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Fabrication Technique Brings Metasurface Production Closer

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GOTHENBURG, Sweden, June 15, 2020 — Researchers from Chalmers University of Technology have developed a new method of creating metasurfaces, which could bring mass production of ultrathin lenses closer to reality.

Metasurfaces consist of a multitude of interacting nanoparticles that together are able to control light and have numerous applications in the future of optical technology. The technology is based on previous work on a plastic that is already used to create other microstructures.
Researchers from Chalmers University of Technology, Sweden, present a new method for the fabrication of artificial materials known as 'metasurfaces', which consist of a multitude of interacting nanoparticles that together can control light. Courtesy of Chalmers University
Researchers from Chalmers University of Technology in Sweden developed a new method for the fabrication of artificial materials known as metasurfaces, which consist of a multitude of interacting nanoparticles that together can control light. Courtesy of Chalmers University of Technology.

“We put a thin layer of this plastic on a glass plate and, using a well-established technique called electron-beam lithography, we can draw detailed patterns in the plastic film, which after development will form the metasurface. The resulting device can focus light just like a normal camera lens, but it is thousands of times thinner, and can be flexible too,” said Daniel Andrén, a Ph.D. student at the Department of Physics at Chalmers and first author of the research paper recently published in the journal ACS Photonics.

Optical technology has seen enormous advances: Cameras in cellphones (excluding sensor size) are comparable to DSLRs, owing much to smaller and more effective circuit components, though the lenses themselves have changed relatively little. The majority of lenses today are based upon the same physical principles, and include many of the same basic limitations, as the first prototypes invented in the 16th century. In the past decade, however, researchers have begun to work with artificial materials, metasurfaces, which could replace today’s lenses.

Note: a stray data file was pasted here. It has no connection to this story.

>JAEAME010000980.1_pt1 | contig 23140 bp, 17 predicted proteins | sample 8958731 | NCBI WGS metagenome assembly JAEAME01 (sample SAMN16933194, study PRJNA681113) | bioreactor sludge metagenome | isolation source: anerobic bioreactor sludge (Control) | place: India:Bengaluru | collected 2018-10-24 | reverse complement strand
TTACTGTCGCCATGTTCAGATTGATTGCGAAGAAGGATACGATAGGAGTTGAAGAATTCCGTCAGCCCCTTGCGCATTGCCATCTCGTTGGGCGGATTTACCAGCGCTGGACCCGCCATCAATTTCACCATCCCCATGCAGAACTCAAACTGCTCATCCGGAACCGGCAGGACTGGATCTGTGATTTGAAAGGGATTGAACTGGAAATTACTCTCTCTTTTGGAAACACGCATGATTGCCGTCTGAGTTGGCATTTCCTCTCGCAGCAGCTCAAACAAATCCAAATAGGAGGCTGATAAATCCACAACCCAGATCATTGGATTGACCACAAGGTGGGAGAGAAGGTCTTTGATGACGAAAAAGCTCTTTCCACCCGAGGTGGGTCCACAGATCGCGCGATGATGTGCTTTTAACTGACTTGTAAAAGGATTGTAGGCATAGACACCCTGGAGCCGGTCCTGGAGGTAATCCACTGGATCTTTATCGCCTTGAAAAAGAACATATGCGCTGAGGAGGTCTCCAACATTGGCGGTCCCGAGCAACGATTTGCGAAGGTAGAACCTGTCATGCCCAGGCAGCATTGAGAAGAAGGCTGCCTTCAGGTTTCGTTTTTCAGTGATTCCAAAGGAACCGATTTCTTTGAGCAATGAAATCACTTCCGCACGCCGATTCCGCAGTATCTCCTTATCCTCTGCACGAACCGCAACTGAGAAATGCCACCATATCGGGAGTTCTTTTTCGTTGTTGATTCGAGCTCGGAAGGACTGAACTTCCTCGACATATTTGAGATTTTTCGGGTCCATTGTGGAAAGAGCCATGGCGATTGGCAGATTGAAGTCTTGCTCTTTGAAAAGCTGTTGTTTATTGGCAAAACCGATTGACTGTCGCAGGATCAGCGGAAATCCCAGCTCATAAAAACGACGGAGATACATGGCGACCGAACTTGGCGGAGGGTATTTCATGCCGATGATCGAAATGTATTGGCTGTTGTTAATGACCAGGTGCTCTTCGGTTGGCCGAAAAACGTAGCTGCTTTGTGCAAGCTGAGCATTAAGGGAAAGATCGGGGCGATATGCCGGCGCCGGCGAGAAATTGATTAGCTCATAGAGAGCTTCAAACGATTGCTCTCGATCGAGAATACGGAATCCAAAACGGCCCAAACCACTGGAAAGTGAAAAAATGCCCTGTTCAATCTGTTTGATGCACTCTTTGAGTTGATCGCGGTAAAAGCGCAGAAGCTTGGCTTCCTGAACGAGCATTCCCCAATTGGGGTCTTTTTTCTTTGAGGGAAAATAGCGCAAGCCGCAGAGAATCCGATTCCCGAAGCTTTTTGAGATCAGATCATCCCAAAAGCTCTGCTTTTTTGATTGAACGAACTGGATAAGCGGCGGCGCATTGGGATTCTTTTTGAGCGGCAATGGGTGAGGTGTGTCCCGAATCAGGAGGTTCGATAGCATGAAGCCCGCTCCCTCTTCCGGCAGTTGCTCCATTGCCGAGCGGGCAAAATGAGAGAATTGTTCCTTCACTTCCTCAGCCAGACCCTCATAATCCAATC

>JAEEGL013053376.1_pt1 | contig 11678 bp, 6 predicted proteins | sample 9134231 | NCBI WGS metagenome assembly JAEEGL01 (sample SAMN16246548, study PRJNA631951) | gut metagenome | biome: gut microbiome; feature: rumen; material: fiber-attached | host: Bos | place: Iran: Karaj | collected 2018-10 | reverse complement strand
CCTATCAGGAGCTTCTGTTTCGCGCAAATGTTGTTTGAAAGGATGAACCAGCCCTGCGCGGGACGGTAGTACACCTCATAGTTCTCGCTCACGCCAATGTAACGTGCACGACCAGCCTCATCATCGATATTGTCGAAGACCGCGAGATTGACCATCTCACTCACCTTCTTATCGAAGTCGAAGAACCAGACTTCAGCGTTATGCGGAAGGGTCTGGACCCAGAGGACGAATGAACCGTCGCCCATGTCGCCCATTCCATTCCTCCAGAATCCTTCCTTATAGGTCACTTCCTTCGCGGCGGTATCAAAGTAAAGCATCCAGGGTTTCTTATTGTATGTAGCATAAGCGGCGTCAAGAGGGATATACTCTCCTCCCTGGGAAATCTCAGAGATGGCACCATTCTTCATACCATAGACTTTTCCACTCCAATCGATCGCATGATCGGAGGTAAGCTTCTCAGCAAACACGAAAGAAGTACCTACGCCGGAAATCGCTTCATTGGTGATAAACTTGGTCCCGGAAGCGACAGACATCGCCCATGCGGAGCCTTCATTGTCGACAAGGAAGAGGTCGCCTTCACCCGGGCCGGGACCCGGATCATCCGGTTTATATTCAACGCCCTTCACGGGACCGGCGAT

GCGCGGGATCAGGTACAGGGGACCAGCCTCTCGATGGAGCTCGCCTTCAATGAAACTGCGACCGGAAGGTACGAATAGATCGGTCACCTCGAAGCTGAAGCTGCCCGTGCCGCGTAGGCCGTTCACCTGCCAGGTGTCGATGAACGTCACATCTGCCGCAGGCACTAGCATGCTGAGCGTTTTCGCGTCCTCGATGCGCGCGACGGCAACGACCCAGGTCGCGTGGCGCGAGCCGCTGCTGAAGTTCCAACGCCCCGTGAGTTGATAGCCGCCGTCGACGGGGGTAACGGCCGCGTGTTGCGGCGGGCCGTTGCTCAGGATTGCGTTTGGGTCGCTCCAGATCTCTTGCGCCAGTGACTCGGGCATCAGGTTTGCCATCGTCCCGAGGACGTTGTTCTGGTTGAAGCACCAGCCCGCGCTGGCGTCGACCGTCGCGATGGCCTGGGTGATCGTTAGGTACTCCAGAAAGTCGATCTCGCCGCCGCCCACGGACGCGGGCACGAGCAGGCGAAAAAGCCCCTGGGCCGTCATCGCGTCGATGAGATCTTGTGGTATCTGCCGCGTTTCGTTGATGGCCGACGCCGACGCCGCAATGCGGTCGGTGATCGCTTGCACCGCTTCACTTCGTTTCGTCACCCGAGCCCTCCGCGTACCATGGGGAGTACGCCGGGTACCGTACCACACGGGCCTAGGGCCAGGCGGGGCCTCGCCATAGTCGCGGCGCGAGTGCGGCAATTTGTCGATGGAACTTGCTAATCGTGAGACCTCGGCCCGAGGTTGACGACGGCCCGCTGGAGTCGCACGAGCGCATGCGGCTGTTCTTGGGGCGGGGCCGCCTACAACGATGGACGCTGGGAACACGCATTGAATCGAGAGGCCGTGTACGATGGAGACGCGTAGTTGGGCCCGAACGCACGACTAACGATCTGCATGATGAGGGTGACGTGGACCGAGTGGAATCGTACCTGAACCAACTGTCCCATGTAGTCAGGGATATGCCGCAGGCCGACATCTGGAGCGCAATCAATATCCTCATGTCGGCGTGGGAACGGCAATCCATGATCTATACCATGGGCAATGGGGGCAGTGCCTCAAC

Previously, large-scale manufacturing of metasurfaces presented many obstacles. Advanced equipment is required for their manufacturing, and the process is quite time-consuming. However, using the method developed by the Chalmers researchers, the production rate can be increased several times compared to current state-of-the-art techniques.

The new technology uses harmless chemicals and machines common in nanomanufacturing laboratories today, meaning that more researchers could now begin to study metasurfaces.

“Our method could be a step toward large-scale production of metasurfaces,” said Ruggero Verre, a researcher at the Department of Physics at Chalmers and co-author of the paper. “That is the goal we are already working toward today. Metasurfaces can help us create different effects and offer various technological possibilities. The best is yet to come.”

The research was published in ACS Photonics (
Jun 2020
A transparent optical component consisting of one or more pieces of optical glass with surfaces so curved (usually spherical) that they serve to converge or diverge the transmitted rays from an object, thus forming a real or virtual image of that object.
A light-tight box that receives light from an object or scene and focuses it to form an image on a light-sensitive material or a detector. The camera generally contains a lens of variable aperture and a shutter of variable speed to precisely control the exposure. In an electronic imaging system, the camera does not use chemical means to store the image, but takes advantage of the sensitivity of various detectors to different bands of the electromagnetic spectrum. These sensors are transducers...
Research & Technologyopticsmetasurfacemetasurface lensmetasurfaceslenslensescameracamerascell phone cameracell phone camerasChalmersChalmers UniversityChalmers University of Technologycellphone cameras

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